Youth groups condemn death of UST student Horacio Castillo III

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Youth groups condemn death of UST student Horacio Castillo III
'To those responsible for this atrocious killing, now’s the time for you to question this barbaric tradition. Did his death justify your sense of brotherhood?' asks the UST Civil Law Student Council

MANILA, Philippines — Student organizations and youth groups condemned the death of the University of Santo Tomas (UST) law student Horacio Castillo III in the Aegis Juris fraternity initiation rights.

Following reports on his death on Monday, September 18, #JusticeForHoracio quickly trended online as netizens took to social media to criticize the violent initiation hazing rituals of fraternities that has led to deaths.

“Violence has no place in an academic institution, particularly in the University of Santo Tomas that values and promotes charity and compassion. We will leave no stone unturned to ensure that the perpetrators be meted the appropriate sanctions and brought to justice,” UST said on its official Facebook page

UST also emphasized that there is an ongoing investigation to find out the truth, determine liability, and institute the necessary legal actions. (READ: Aegis Juris, the UST frat allegedly behind latest hazing death)

The Association of Law Students of the Philippines also called on the authorities to swiftly and transparently investigate the circumstances leading to Horacio’s death. 

“We demand that the investigation must be made public and the perpetrators are made accountable, as only an honest discussion of this practice, and how it pervades to this day, will give us a chance at pushing for its discontinuance,” the group said in a statement posted on its Facebook page.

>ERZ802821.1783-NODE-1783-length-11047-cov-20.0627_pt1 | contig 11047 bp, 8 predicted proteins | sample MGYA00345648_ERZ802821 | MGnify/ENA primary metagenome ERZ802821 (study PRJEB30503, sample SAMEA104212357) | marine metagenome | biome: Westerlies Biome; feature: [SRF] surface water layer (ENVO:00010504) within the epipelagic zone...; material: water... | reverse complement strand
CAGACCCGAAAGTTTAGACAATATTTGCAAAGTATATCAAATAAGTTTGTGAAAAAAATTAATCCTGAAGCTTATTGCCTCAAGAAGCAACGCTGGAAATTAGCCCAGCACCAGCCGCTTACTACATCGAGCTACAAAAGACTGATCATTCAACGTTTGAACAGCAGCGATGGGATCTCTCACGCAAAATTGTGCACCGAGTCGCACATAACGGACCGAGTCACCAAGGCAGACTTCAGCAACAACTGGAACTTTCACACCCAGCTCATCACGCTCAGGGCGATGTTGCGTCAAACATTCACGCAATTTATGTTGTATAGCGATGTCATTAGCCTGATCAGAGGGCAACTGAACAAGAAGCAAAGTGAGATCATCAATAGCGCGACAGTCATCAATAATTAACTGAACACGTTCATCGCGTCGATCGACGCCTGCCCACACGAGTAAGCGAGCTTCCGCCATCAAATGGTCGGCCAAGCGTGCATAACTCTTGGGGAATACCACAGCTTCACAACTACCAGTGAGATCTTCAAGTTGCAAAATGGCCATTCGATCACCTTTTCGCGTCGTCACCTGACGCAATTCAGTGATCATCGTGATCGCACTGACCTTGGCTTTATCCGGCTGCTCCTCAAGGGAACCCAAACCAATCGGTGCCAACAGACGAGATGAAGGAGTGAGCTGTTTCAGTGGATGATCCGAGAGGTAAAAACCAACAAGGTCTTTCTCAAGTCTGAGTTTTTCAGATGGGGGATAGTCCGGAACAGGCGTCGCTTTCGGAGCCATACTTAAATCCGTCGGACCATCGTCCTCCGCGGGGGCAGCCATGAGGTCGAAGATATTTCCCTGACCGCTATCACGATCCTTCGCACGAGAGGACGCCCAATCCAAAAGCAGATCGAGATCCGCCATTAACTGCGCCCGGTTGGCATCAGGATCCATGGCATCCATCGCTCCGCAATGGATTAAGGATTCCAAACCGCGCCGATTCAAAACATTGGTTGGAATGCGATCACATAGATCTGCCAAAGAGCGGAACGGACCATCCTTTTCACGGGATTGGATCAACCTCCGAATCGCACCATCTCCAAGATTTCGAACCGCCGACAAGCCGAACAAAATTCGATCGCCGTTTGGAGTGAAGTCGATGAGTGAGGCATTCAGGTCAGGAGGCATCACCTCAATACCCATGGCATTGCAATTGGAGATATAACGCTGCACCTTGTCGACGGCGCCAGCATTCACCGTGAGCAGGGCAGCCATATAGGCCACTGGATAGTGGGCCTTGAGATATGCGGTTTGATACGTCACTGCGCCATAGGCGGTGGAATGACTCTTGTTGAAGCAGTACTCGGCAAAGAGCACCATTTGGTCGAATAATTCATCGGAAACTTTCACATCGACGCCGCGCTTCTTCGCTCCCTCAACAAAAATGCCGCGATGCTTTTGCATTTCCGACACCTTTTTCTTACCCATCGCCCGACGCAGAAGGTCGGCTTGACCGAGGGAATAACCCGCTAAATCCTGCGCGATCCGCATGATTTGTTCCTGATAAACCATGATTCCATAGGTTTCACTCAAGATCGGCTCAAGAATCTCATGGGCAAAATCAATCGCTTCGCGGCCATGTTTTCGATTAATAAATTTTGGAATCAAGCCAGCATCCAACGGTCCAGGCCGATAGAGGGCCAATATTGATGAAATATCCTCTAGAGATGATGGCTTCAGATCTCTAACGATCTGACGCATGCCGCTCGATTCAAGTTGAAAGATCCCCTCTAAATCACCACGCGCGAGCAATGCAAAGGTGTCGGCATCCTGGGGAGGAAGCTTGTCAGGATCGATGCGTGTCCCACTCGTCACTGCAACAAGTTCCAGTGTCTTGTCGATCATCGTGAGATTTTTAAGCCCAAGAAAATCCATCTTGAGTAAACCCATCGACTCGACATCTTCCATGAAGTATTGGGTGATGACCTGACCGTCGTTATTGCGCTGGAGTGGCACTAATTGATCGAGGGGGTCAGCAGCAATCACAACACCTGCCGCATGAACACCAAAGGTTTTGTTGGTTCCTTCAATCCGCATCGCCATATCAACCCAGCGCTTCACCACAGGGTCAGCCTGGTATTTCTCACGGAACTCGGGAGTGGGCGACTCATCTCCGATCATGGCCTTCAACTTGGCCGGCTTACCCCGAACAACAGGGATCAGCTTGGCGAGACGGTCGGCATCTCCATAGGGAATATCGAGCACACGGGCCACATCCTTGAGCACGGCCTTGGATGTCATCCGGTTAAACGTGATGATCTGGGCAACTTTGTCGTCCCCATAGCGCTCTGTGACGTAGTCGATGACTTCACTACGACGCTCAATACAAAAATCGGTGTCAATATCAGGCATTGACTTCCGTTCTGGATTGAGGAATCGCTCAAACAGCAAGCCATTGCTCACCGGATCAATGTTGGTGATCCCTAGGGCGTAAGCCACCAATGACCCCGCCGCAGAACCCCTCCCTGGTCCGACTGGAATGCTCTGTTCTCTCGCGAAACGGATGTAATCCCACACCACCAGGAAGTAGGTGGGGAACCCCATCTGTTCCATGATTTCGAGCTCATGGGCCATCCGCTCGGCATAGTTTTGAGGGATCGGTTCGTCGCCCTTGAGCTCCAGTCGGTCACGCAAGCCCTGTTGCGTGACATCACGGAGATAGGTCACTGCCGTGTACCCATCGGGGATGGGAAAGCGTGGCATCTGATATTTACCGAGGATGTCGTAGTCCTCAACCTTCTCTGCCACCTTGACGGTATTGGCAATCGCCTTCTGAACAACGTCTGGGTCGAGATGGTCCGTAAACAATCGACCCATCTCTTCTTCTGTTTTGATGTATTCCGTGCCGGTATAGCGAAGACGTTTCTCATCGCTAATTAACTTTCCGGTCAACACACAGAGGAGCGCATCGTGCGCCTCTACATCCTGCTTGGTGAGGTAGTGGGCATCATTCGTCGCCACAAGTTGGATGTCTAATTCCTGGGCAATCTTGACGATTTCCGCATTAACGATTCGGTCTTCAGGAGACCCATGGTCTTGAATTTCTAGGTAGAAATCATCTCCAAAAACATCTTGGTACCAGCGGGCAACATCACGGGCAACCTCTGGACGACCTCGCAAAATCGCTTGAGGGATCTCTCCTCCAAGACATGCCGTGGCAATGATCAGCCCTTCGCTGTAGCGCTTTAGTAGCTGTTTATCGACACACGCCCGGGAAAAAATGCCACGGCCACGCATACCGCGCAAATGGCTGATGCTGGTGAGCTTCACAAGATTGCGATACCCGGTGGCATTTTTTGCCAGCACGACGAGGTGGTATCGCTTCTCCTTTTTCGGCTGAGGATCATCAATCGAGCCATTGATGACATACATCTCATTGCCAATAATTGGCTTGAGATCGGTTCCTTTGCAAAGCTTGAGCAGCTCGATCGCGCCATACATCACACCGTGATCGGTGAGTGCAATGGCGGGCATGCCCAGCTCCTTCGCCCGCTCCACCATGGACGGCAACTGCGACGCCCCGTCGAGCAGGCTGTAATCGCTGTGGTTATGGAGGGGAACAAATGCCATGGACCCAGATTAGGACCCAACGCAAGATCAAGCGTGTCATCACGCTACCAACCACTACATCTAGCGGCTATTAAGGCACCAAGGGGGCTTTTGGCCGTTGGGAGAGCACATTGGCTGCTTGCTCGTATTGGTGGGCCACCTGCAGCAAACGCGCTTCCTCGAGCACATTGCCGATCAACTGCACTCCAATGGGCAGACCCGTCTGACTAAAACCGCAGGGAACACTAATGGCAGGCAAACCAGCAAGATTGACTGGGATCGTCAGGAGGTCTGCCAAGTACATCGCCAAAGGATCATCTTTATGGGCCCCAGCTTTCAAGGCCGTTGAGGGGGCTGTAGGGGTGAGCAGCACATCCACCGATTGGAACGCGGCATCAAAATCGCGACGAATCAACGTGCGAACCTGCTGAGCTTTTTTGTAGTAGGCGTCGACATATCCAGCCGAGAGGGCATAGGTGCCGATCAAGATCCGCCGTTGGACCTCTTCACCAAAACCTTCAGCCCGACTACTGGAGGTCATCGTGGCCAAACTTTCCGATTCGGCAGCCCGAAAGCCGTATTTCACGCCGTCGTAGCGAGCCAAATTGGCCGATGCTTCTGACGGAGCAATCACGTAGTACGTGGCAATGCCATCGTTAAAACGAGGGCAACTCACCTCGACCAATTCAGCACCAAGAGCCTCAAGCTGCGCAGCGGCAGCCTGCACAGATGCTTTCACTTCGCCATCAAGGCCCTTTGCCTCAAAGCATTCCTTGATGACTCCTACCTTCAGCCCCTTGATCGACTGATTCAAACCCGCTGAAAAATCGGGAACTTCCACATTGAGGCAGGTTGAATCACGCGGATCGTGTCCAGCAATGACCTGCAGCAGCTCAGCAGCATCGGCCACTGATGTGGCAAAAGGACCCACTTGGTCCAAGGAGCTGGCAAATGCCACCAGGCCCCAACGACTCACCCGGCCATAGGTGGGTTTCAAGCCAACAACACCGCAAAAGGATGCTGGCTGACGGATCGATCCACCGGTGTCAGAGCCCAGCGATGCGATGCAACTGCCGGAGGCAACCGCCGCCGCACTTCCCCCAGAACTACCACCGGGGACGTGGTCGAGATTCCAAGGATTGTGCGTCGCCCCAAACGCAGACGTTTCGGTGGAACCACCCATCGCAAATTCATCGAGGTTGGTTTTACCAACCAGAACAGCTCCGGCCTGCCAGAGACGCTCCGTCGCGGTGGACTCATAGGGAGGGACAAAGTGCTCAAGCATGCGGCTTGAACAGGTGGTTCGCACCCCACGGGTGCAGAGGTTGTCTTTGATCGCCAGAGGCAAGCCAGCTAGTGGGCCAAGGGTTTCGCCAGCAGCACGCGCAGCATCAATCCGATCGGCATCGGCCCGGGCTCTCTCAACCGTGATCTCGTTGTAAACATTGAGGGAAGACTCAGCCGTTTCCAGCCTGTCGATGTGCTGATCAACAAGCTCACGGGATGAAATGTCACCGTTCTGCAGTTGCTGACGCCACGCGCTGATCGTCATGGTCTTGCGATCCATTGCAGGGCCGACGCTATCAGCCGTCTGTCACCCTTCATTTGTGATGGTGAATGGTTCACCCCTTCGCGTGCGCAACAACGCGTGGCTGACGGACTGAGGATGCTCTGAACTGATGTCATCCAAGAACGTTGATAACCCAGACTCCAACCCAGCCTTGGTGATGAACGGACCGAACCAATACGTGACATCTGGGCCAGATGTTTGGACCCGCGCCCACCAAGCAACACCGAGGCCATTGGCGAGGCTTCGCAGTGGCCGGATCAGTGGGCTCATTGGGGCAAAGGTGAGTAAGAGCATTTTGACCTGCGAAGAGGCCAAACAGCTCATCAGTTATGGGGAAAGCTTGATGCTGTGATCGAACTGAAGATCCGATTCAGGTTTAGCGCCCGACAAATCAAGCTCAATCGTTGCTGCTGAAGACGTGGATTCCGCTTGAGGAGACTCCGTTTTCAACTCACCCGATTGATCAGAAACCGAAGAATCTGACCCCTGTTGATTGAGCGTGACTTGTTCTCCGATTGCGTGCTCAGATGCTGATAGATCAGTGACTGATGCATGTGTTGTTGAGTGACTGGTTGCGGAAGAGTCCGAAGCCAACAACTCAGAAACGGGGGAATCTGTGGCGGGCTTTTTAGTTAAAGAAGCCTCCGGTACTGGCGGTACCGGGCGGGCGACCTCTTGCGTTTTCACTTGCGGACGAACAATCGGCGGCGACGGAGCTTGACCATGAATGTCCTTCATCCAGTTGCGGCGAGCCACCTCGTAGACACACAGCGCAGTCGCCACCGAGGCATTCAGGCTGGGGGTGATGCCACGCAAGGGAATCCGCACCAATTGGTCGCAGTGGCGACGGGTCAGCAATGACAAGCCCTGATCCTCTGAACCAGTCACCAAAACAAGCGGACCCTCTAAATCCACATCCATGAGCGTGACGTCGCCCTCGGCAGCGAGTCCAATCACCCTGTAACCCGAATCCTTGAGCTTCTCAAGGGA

What brotherhood?

Many student organizations also raised the argument against the violent culture of hazing that still exists in several fraternities in the country. 

Republic Act No 8049 or the Anti-Hazing Law, was passed in 1995 following the death of Ateneo law student Leonardo “Lenny” Villa in 1991 after joining the Aquila Legis initiation rites. The law, however, did little to discourage fraternities from practicing hazing in their initiation rites. 

The UST Law Debate & Moot Society, where Horacio was a member, called for a stop of the practice. The group expressed its grief in a statement, emphasizing that Castillo did not deserve what happened to him. 

“We clamor for justice and accountability. We likewise yearn the abolition of this violent culture, the organization urged,” it said.

The UST Civil Law Student Council said that it will not allow for this horrendous act to pass without having those accountable face the consequences of their actions. 

“To those responsible for this atrocious killing, now’s the time for you to question this barbaric tradition. Did his death justify your sense of brotherhood?” the council asked. 

Akbayan Youth also denounced the hazing incident, urging that all frat-related violence must stop. 

“We have lost a lot of young students to this senseless act of violence that has no place in this society. In these struggling times, students should be fighting against the culture of violence, not feeding it,” it said in a statement. 

Implementation of the law

Student Council Alliance Secretary-General Jeza Rodriguez said that fraternities and sororities can be a great avenue for honing one’s potential only if they will remain consistent to their principles and be sensitive to the plight of its members. 

“Frat-related violence shall never be a culture that will be accepted nor tolerated,” Rodriguez said in a text message to Rappler.

Should the anti-hazing law be amended? Will increasing jail time and imposing stiffer penalties put a stop to this violent culture?  (READ: What is happening to hazing cases in the Philippines)

For Ruben Castanares, regional chairperson of the College Editors’ Guild of the Philippines-Region XII, increasing the penalties will not make any difference. Castanares said that authorities should focus on strengthening the implementation of the law. 

“The law against such activity should be strengthened and enforced strictly,” he told Rappler. 

Since 1995, at least 15 people have died allegedly due to hazing. But in the 22 years since the law was enacted, there has been only one conviction. 

In 2014, then Valenzuela Representative Sherwin Gatchalian filed House Bill  4714 or the “Servando Act” which seeks a total ban on any form of hazing or physical or psychological suffering, harm or injury to be inflicted on a person who wants to be admitted to an organization.

In the proposed measure, which Gatchalian, now a senator, is pushing, “Any activity that humiliates, degrades, abuses, and endangers a neophyte, is also considered hazing.” The proposal hopes to repeal the existing Anti-Hazing Law which only regulates hazing activities among fraternities and sororities. —

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